If a teacher finds her students don’t respond well to a particular instructional technique she’s using, such as dramatic cueing, does that mean she should focus on other techniques? Or should she find a different way of using that same technique?

First I would ask myself, “Did I do the technique correctly? Is this the appropriate time to use the technique? Is this the right technique for the critical content I’m trying to convey?” Inherently, it’s easier to switch techniques, but you probably didn’t use the wrong technique. It’s probably that you used the technique incorrectly. That’s why each chapter in the book has common mistakes that will help teachers learn from other teachers’ mistakes.

What is the significance and impact of monitoring while implementing these techniques?

Monitoring for identifying critical content entails noticing if students know what is important in today’s lesson. Monitoring really is a game changer in education. Monitoring is so powerful because until I monitor, what I assume is that if I said it, my students learned it. That’s not always correct. I don’t know to do something different until I monitor. The power in monitoring is I’m not waiting for a quiz three weeks from now to inform me that some of the students didn’t understand the lesson. I can make small course corrections during the lesson. If I wait three weeks, I have to make big course corrections. I don’t have to create entirely new lessons, and I may not need to pull students out for RTI if I’m doing small course corrections along the way.

How does the information within your book tie in with scales?

The first step of all the techniques in this book starts with the teacher being able to identify the critical content for themselves before sharing it with students. When a teacher identifies the critical content for any lesson, that content should come from the learning target for the lesson. Learning targets are what students should be able to do leading up to and including demonstrating the standards. Performance scales are created when learning targets are scaffolded to standards. Therefore, critical content of any given lesson comes from the learning targets in performance scales.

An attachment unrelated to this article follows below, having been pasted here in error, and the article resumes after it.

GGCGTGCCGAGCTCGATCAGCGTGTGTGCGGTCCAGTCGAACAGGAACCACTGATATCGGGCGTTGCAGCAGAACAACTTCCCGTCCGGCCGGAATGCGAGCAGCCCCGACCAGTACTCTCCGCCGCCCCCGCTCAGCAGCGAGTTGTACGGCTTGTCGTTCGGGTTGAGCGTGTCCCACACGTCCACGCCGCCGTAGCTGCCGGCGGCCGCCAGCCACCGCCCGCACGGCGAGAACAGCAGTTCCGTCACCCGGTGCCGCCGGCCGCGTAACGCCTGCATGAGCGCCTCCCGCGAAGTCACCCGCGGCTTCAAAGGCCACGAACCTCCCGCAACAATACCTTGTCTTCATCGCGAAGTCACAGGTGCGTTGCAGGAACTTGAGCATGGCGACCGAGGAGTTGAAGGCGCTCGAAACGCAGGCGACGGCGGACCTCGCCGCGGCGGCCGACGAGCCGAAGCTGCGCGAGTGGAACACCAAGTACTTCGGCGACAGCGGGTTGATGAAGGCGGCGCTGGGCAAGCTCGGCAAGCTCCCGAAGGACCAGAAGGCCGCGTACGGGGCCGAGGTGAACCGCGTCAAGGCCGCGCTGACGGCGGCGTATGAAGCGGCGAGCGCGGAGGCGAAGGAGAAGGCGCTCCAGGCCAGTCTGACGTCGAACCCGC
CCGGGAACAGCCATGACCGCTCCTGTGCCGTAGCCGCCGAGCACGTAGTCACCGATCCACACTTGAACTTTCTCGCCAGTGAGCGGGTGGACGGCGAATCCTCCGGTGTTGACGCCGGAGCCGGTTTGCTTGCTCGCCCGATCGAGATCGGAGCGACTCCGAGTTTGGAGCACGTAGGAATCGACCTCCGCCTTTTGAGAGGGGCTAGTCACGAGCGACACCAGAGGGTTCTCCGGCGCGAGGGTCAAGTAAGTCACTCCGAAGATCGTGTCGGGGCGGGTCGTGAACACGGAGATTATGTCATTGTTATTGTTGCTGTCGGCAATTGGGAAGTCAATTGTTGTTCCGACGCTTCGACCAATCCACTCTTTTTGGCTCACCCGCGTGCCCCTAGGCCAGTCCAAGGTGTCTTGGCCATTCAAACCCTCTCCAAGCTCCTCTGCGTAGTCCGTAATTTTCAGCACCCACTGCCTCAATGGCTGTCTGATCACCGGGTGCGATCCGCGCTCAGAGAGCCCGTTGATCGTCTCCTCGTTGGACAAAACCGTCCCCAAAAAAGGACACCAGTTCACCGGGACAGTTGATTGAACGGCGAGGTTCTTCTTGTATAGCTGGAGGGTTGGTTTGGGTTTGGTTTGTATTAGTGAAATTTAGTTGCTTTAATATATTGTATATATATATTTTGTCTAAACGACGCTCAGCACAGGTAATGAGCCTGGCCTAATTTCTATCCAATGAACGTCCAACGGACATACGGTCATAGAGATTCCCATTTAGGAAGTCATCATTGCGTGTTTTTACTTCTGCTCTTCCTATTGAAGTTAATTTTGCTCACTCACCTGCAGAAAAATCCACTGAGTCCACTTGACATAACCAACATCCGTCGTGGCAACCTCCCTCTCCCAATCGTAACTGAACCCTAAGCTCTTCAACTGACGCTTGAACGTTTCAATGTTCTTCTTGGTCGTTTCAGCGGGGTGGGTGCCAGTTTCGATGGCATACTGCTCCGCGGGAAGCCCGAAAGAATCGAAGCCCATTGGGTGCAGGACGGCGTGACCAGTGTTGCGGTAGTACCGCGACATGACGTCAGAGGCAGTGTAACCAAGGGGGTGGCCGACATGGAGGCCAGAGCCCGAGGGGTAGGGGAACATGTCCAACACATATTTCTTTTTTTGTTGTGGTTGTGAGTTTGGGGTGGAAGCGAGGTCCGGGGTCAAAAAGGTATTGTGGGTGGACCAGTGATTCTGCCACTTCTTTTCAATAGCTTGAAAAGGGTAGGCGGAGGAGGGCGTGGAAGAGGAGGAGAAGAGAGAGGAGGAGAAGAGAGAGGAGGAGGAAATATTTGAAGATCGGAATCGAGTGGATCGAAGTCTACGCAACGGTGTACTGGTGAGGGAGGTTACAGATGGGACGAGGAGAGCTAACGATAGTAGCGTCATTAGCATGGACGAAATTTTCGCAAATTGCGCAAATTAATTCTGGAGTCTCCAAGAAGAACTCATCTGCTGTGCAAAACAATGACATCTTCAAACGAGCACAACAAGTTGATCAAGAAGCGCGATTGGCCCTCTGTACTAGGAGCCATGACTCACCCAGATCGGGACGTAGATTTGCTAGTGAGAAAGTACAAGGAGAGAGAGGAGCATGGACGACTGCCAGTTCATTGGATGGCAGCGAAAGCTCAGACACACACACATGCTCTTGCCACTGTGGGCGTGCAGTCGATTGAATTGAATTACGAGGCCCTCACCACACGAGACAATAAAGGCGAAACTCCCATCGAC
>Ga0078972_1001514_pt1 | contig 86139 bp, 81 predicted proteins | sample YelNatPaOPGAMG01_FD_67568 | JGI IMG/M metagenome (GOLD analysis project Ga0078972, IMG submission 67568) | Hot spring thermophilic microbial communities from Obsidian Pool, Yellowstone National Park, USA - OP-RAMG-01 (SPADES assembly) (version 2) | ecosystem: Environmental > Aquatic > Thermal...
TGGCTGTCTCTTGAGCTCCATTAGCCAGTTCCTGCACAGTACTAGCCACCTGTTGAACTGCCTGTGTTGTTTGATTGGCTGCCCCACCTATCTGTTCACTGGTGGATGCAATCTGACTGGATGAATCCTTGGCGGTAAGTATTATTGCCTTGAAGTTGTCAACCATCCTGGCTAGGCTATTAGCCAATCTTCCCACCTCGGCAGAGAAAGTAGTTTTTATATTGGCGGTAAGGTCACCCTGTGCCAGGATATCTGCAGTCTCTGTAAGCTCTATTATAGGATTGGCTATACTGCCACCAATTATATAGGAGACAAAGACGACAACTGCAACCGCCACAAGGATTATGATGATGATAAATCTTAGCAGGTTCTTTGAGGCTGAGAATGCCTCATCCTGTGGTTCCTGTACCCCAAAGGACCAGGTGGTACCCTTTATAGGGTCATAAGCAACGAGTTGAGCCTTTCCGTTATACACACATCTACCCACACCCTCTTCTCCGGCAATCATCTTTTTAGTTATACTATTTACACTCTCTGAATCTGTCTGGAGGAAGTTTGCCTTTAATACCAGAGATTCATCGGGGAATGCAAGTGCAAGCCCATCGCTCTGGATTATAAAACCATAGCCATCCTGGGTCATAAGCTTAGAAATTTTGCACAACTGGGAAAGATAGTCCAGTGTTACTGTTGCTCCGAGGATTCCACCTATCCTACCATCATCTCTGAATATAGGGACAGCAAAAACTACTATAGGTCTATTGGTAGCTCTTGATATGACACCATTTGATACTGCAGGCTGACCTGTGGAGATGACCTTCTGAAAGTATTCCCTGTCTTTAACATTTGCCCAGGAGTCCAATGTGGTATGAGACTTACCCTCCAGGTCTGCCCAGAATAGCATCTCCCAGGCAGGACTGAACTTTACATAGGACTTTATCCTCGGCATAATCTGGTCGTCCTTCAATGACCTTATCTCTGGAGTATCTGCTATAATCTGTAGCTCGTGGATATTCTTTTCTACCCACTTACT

For a teacher to get the most out of your book, should she work on the techniques alone or in a peer group?

Ideally, peer groups are good for support, guidance, and those critical conversations we need to have with our peers. If we have that option, why wouldn’t we take it? Hearing someone else’s take on how to use these techniques is powerful. Having said that, we know that is not the reality for many of our teachers. If they don’t have that community, the book can be a standalone for their benefit. Several teachers have told me they’ve read it from cover to cover in a quick read. The book is intended to be picked up again and again; and thumbed through and dog-eared throughout the school year as new techniques are tried. It’s meant as a resource, not a novel. When it’s used as such, peer groups can add even more value.

One reader, Maryann Woods-Murphy, 2009 New Jersey Teacher of the Year, said, “Identifying Critical Content grabs your attention and holds it because the examples and non-examples ring so true to me as a lifelong practitioner. I can hear and see my colleagues and myself in the narrative.” This sentiment seems to be shared among many of your readers. Would you expound on the significance of understanding examples versus non-examples?

Examples versus non-examples is a perfect way of using storytelling to convey critical content. You can see what works and what doesn’t work so you can glean the critical content from the examples. All of the non-examples have one of the common mistakes for why it didn’t work in the classroom. This allows you to see how it could go wrong in a classroom before it goes wrong in your own.


I would like to use Organizing for Learning for my pre-service teachers who are studying to be elementary teachers. The content would be helpful to role-model teaching and learning for their future success!
Daniele A. Massey, 2013 DoDEA Teacher of the Year
I knew just a few pages into the manuscript exactly how I could use its contents to
grow in my profession. I learned a great deal about effective delivery of critical
content, am now able to better identify potential mistakes, and have a new toolkit
full of monitoring strategies.
Tiffany Richard, 2012 Kansas Teacher of the Year
Identifying Critical Content grabs your attention and holds it because the ‘examples’ and ‘nonexamples’ ring so true to me as a lifelong practitioner. I can hear and see my colleagues and myself in the narrative.
Maryann Woods-Murphy, 2009 New Jersey Teacher of the Year